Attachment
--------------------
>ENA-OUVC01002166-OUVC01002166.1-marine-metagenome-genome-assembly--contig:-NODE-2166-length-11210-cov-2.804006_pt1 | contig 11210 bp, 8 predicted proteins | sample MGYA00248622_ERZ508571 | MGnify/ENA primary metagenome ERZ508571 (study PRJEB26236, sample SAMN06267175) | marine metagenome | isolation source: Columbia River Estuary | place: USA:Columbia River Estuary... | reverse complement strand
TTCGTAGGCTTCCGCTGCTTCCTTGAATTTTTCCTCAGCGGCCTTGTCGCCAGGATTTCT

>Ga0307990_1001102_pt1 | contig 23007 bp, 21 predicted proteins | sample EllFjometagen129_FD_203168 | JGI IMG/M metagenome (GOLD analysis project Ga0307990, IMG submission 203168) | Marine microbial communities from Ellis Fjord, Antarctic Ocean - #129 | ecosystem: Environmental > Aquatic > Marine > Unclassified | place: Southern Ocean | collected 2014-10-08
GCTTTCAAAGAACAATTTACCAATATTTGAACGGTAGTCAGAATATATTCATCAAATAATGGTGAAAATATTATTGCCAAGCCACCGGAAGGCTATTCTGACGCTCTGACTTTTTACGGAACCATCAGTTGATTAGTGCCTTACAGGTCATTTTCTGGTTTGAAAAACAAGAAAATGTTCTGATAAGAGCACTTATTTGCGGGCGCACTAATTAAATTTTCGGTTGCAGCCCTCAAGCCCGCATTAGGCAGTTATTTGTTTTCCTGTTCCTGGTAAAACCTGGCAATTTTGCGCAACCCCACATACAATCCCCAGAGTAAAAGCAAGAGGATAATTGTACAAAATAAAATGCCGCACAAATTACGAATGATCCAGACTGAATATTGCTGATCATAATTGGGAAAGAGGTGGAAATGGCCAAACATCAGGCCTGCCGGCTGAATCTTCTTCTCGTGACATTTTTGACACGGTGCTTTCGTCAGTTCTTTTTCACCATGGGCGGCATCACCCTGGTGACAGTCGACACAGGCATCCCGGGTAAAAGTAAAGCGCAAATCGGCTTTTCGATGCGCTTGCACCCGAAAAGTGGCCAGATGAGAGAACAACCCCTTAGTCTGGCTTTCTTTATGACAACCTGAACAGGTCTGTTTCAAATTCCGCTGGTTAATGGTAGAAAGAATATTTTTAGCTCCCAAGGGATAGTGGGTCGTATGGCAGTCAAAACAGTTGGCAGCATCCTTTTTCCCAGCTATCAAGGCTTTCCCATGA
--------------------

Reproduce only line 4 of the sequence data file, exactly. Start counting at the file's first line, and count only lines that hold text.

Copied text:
GCTTTCAAAGAACAATTTACCAATATTTGAACGGTAGTCAGAATATATTCATCAAATAATGGTGAAAATATTATTGCCAAGCCACCGGAAGGCTATTCTGACGCTCTGACTTTTTACGGAACCATCAGTTGATTAGTGCCTTACAGGTCATTTTCTGGTTTGAAAAACAAGAAAATGTTCTGATAAGAGCACTTATTTGCGGGCGCACTAATTAAATTTTCGGTTGCAGCCCTCAAGCCCGCATTAGGCAGTTATTTGTTTTCCTGTTCCTGGTAAAACCTGGCAATTTTGCGCAACCCCACATACAATCCCCAGAGTAAAAGCAAGAGGATAATTGTACAAAATAAAATGCCGCACAAATTACGAATGATCCAGACTGAATATTGCTGATCATAATTGGGAAAGAGGTGGAAATGGCCAAACATCAGGCCTGCCGGCTGAATCTTCTTCTCGTGACATTTTTGACACGGTGCTTTCGTCAGTTCTTTTTCACCATGGGCGGCATCACCCTGGTGACAGTCGACACAGGCATCCCGGGTAAAAGTAAAGCGCAAATCGGCTTTTCGATGCGCTTGCACCCGAAAAGTGGCCAGATGAGAGAACAACCCCTTAGTCTGGCTTTCTTTATGACAACCTGAACAGGTCTGTTTCAAATTCCGCTGGTTAATGGTAGAAAGAATATTTTTAGCTCCCAAGGGATAGTGGGTCGTATGGCAGTCAAAACAGTTGGCAGCATCCTTTTTCCCAGCTATCAAGGCTTTCCCATGA